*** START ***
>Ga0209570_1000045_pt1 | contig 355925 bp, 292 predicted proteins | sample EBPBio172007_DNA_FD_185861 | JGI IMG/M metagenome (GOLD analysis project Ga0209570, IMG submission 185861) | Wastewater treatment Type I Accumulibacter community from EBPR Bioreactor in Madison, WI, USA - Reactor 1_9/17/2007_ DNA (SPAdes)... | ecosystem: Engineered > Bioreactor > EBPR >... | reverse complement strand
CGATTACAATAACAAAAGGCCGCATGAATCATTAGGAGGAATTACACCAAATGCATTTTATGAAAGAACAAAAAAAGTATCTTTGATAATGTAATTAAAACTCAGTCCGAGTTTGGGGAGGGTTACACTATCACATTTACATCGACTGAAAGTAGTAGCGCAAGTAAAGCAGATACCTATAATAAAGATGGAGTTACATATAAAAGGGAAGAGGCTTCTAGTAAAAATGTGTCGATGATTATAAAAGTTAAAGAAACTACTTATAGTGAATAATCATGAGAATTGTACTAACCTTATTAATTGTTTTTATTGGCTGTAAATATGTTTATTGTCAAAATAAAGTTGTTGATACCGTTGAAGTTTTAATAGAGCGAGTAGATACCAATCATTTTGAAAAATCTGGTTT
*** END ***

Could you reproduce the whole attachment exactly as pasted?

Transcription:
>Ga0209570_1000045_pt1 | contig 355925 bp, 292 predicted proteins | sample EBPBio172007_DNA_FD_185861 | JGI IMG/M metagenome (GOLD analysis project Ga0209570, IMG submission 185861) | Wastewater treatment Type I Accumulibacter community from EBPR Bioreactor in Madison, WI, USA - Reactor 1_9/17/2007_ DNA (SPAdes)... | ecosystem: Engineered > Bioreactor > EBPR >... | reverse complement strand
CGATTACAATAACAAAAGGCCGCATGAATCATTAGGAGGAATTACACCAAATGCATTTTATGAAAGAACAAAAAAAGTATCTTTGATAATGTAATTAAAACTCAGTCCGAGTTTGGGGAGGGTTACACTATCACATTTACATCGACTGAAAGTAGTAGCGCAAGTAAAGCAGATACCTATAATAAAGATGGAGTTACATATAAAAGGGAAGAGGCTTCTAGTAAAAATGTGTCGATGATTATAAAAGTTAAAGAAACTACTTATAGTGAATAATCATGAGAATTGTACTAACCTTATTAATTGTTTTTATTGGCTGTAAATATGTTTATTGTCAAAATAAAGTTGTTGATACCGTTGAAGTTTTAATAGAGCGAGTAGATACCAATCATTTTGAAAAATCTGGTTT